Love, Z by Jessie Sima, NY, Simon & Schuster, $23.99
By now readers may have gathered that I am very fond of robot stories.
In the picture book Love, Z a young robot looking for adventure finds treasure in the form of a bottle containing a message.
Z notes that the message is mostly indecipherable but he can read two of the words ... “Love Beatrice.”
Intrigued, Z takes the bottle and message home and asks his family, “What is love?”
His family is flummoxed and are eventually forced to respond with, “Does not compute” after the rituals of bedside stories and kisses are finished.
Z really wants to know the answer and goes on a quest.
Many unsatisfactory answers later, he begins to think that “love” is something a robot just can’t compute.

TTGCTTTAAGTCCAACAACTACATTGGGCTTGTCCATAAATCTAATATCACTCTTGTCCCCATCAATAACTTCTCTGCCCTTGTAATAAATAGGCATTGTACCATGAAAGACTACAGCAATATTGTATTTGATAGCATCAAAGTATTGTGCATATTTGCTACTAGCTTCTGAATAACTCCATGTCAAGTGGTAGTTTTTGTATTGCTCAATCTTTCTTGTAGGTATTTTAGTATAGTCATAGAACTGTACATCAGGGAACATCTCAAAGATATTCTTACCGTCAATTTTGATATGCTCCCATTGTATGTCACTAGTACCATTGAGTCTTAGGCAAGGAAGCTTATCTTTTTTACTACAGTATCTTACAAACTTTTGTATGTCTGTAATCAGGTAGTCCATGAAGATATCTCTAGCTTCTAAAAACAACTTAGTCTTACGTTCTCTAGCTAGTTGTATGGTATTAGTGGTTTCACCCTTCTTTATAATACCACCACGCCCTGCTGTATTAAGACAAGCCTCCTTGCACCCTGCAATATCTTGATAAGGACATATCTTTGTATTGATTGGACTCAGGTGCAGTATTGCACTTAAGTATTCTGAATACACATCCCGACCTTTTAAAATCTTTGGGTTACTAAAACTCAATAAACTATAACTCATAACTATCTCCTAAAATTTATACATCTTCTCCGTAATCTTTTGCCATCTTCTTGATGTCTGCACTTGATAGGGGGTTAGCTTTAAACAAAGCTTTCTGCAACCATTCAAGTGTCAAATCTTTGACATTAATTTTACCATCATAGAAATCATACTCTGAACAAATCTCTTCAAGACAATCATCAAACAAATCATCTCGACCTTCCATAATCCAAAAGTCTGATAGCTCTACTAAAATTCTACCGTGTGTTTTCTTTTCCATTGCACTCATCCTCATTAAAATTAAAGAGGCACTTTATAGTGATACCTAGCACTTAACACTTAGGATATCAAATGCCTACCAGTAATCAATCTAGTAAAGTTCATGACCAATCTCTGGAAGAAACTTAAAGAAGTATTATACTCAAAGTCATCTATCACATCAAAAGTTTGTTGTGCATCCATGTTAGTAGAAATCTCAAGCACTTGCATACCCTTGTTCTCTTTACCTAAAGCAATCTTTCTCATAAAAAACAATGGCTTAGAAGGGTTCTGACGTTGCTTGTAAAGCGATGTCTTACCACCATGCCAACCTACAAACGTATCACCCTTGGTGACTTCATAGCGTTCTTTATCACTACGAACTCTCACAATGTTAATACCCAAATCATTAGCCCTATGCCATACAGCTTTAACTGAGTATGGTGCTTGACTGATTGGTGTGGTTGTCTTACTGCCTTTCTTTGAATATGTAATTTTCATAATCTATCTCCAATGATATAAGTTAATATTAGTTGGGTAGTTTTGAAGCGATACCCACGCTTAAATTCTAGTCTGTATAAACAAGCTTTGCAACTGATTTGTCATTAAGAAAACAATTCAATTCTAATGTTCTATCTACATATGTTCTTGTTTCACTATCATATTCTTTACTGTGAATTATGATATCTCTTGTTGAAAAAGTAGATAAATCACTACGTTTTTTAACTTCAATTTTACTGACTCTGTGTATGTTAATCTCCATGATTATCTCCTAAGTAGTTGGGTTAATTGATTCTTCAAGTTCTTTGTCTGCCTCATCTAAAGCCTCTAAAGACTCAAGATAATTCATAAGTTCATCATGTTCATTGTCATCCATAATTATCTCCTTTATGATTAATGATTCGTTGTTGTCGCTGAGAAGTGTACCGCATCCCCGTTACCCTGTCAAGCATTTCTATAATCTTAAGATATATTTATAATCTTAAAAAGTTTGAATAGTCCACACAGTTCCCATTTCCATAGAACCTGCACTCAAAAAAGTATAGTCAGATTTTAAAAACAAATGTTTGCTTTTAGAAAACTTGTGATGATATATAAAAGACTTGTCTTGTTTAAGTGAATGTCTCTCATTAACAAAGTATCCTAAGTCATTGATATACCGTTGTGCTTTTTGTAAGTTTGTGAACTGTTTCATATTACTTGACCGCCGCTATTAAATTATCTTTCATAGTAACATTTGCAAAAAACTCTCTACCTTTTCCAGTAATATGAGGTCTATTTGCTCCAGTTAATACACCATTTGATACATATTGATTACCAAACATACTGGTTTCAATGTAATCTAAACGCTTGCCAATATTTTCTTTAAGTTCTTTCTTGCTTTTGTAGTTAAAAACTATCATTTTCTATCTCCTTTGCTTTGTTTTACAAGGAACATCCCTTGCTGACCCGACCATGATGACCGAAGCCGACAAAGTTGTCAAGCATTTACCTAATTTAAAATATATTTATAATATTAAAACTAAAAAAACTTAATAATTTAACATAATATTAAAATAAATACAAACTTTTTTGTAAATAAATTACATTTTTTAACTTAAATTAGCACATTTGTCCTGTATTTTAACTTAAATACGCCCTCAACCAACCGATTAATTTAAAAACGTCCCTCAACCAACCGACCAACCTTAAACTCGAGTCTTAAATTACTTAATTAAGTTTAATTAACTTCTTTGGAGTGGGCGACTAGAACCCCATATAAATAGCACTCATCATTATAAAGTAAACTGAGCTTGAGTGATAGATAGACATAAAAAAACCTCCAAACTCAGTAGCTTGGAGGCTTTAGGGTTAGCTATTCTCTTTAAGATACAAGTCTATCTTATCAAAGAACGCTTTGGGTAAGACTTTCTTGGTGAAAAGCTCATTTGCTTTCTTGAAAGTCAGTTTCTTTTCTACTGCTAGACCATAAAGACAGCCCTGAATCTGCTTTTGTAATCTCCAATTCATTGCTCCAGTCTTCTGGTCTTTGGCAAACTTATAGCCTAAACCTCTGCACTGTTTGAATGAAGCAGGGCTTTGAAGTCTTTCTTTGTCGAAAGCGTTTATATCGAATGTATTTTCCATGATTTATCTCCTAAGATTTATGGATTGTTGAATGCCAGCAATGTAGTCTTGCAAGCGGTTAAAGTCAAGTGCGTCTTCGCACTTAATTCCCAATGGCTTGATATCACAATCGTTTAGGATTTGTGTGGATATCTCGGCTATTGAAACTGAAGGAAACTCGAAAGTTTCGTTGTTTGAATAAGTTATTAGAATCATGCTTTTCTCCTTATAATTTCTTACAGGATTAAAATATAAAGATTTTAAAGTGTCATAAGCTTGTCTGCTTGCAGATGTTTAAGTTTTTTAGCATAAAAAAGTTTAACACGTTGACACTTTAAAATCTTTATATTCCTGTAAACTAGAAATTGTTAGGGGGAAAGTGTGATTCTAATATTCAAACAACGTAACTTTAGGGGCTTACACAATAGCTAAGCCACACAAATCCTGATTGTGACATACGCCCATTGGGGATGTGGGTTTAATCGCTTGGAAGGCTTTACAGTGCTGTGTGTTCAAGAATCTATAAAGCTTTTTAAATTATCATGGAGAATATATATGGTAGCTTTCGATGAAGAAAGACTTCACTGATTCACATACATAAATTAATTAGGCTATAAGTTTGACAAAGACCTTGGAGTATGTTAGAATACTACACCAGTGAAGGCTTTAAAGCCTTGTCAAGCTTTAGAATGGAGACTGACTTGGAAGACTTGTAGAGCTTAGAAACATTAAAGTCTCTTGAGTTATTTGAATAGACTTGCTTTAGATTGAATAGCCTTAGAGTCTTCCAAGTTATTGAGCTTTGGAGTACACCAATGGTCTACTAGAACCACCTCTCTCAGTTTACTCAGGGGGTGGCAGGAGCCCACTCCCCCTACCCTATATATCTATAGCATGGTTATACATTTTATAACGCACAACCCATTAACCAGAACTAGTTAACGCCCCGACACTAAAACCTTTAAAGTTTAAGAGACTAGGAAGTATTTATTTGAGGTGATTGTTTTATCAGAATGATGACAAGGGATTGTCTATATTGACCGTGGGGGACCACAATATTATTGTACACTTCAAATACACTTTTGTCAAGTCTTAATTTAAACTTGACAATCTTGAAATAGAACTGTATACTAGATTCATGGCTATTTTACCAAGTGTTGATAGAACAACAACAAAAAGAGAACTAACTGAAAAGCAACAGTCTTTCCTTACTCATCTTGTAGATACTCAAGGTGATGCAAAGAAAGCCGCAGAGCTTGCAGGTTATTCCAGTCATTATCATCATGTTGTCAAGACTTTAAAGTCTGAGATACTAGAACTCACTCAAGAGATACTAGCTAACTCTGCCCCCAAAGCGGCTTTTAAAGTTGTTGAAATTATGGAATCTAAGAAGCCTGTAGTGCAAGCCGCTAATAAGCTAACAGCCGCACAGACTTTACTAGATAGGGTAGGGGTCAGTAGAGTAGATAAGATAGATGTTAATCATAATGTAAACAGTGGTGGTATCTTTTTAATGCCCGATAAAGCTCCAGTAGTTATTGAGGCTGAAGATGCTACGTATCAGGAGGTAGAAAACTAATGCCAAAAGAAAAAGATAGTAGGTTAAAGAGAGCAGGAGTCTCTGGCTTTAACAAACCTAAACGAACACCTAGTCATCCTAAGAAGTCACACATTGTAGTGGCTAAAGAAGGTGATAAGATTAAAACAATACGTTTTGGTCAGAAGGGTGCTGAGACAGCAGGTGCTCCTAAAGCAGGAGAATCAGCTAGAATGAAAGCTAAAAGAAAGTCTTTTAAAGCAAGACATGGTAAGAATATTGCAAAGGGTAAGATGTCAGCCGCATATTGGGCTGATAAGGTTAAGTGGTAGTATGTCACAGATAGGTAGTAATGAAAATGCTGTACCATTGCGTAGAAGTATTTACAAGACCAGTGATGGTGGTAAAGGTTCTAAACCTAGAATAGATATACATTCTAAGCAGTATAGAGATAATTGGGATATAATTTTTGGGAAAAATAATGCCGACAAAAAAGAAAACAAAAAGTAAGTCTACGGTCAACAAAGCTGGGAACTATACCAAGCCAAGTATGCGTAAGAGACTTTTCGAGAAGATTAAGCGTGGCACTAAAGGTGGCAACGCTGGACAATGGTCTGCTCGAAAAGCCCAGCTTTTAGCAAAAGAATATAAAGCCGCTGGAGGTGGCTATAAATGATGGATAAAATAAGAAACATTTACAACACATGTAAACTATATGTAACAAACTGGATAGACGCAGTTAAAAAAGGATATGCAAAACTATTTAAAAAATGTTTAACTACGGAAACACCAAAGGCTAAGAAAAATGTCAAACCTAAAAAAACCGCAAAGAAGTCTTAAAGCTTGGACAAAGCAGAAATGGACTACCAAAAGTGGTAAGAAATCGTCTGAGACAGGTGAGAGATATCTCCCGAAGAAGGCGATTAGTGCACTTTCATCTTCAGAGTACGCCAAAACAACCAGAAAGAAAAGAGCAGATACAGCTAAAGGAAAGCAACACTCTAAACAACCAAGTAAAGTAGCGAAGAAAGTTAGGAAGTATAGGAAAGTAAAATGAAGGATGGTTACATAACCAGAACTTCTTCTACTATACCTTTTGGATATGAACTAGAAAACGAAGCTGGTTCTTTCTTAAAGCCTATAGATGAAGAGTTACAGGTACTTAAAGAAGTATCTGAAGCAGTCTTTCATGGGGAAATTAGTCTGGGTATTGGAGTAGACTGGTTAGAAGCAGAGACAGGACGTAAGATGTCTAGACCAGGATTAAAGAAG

Then he finds Beatrice and is sure she will be able to explain her words.
However, Beatrice is also flummoxed and eventually says that love is warm and cosy and safe and that Z will know it when he feels it.
But before he can power down for the night the anxious old rusty robots arrive unannounced and administer kisses, bedtime stories and hugs.
Z realizes that he feels warm and cozy and safe and that the feeling Beatrice described has a name.
Sima’s robot characters are charming and loveable.
Z is a brash little guy and his family clearly adores him.
In the double-page spread, which shows the adult robots streaming into Beatrice’s house, discerning readers might notice that individual letters on the chest of each robot spell out the word “family.”
Z finally has absolutely no problem computing and the family group sails happily home.
Lovely art and appealing characters make this picture book a winner.
Fran Ashdown was the children’s librarian at the Capilano branch of the North Vancouver District Public Library. Maddie reminds her of her very active daughters.